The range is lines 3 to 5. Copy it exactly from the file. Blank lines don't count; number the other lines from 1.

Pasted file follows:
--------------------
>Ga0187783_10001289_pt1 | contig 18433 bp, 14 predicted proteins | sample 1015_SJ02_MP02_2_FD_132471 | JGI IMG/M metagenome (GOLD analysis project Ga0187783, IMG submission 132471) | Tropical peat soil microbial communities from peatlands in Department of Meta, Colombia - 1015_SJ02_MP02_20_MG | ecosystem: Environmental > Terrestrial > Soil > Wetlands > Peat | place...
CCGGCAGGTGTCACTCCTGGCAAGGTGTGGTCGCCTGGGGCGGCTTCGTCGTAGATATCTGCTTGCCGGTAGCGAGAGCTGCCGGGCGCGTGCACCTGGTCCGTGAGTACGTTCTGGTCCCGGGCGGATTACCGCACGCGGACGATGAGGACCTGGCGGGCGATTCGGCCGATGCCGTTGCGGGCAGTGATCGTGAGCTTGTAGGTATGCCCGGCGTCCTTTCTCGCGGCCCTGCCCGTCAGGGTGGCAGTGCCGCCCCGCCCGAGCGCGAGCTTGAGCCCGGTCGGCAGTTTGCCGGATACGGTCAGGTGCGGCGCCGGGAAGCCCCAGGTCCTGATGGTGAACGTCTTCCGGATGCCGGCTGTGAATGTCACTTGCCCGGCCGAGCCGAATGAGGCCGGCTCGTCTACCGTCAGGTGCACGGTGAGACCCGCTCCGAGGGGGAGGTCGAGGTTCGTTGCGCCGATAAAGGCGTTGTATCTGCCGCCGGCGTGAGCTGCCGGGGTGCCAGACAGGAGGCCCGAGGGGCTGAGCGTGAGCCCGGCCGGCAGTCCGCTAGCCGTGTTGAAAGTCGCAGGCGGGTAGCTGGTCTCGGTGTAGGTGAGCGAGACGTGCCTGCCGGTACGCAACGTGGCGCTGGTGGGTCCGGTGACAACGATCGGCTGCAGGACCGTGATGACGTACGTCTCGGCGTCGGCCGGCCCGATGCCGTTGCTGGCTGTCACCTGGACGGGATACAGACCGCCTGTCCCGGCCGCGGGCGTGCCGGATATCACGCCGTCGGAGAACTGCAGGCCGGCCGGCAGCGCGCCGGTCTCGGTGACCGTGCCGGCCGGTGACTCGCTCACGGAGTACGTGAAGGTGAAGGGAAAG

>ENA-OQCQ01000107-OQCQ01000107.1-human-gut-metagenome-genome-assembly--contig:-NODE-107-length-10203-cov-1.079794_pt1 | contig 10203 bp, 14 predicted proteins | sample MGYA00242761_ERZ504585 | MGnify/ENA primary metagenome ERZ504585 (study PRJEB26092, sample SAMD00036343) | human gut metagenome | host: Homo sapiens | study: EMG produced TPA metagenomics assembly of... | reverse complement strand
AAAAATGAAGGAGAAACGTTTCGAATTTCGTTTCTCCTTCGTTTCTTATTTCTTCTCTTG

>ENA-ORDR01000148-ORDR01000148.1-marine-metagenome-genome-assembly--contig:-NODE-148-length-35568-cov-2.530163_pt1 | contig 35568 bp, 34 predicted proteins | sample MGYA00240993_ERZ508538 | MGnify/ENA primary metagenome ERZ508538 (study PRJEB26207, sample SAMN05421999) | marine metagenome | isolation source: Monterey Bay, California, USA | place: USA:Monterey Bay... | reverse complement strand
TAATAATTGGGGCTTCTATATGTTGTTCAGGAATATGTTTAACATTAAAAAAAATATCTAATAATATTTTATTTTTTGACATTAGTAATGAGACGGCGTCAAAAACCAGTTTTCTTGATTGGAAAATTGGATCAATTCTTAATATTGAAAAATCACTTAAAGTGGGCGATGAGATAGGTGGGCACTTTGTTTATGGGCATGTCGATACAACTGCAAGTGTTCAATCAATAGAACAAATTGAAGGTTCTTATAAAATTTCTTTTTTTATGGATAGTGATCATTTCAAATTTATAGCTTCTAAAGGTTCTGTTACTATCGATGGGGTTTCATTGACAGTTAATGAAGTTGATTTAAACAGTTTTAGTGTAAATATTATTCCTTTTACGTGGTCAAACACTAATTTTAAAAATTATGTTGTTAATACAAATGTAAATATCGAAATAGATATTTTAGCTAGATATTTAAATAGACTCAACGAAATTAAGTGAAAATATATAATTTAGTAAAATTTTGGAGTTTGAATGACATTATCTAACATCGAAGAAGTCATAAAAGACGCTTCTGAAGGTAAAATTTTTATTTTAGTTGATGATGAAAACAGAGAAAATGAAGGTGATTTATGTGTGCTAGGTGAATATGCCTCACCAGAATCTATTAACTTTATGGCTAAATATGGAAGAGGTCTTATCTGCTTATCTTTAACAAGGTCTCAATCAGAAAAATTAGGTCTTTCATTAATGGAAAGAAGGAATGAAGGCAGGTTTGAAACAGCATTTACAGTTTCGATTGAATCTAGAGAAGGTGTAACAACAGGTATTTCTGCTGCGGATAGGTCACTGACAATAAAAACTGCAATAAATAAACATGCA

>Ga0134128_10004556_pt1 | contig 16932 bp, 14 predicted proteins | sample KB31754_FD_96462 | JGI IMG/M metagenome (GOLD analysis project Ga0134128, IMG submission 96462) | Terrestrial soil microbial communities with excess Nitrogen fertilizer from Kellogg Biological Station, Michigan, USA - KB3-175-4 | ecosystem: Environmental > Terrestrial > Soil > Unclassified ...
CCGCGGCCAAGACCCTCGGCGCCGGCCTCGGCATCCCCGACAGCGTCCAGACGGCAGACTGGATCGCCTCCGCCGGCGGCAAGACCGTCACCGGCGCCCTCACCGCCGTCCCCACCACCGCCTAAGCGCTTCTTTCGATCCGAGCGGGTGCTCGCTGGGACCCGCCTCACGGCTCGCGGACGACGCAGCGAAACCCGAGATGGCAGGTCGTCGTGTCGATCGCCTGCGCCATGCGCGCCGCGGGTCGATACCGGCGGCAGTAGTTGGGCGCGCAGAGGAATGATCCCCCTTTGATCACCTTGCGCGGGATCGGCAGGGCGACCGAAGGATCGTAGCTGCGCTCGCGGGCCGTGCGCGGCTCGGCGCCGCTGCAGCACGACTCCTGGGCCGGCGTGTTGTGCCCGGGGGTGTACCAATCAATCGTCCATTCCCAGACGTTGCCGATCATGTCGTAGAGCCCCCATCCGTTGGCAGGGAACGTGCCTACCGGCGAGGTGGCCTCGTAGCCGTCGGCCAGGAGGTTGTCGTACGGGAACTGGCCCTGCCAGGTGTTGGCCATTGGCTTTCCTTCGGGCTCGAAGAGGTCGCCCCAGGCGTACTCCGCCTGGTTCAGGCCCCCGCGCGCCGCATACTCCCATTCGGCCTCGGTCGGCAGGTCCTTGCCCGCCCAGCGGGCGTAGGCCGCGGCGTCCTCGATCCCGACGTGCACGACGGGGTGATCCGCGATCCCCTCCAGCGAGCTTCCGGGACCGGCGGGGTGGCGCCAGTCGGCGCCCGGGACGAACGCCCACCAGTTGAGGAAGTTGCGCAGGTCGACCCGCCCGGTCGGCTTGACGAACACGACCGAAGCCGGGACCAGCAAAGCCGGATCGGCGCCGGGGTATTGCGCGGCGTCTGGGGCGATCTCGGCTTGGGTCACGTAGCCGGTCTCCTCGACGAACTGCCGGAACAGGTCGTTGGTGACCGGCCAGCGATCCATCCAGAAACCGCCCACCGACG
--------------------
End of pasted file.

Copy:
>ENA-OQCQ01000107-OQCQ01000107.1-human-gut-metagenome-genome-assembly--contig:-NODE-107-length-10203-cov-1.079794_pt1 | contig 10203 bp, 14 predicted proteins | sample MGYA00242761_ERZ504585 | MGnify/ENA primary metagenome ERZ504585 (study PRJEB26092, sample SAMD00036343) | human gut metagenome | host: Homo sapiens | study: EMG produced TPA metagenomics assembly of... | reverse complement strand
AAAAATGAAGGAGAAACGTTTCGAATTTCGTTTCTCCTTCGTTTCTTATTTCTTCTCTTG

>ENA-ORDR01000148-ORDR01000148.1-marine-metagenome-genome-assembly--contig:-NODE-148-length-35568-cov-2.530163_pt1 | contig 35568 bp, 34 predicted proteins | sample MGYA00240993_ERZ508538 | MGnify/ENA primary metagenome ERZ508538 (study PRJEB26207, sample SAMN05421999) | marine metagenome | isolation source: Monterey Bay, California, USA | place: USA:Monterey Bay... | reverse complement strand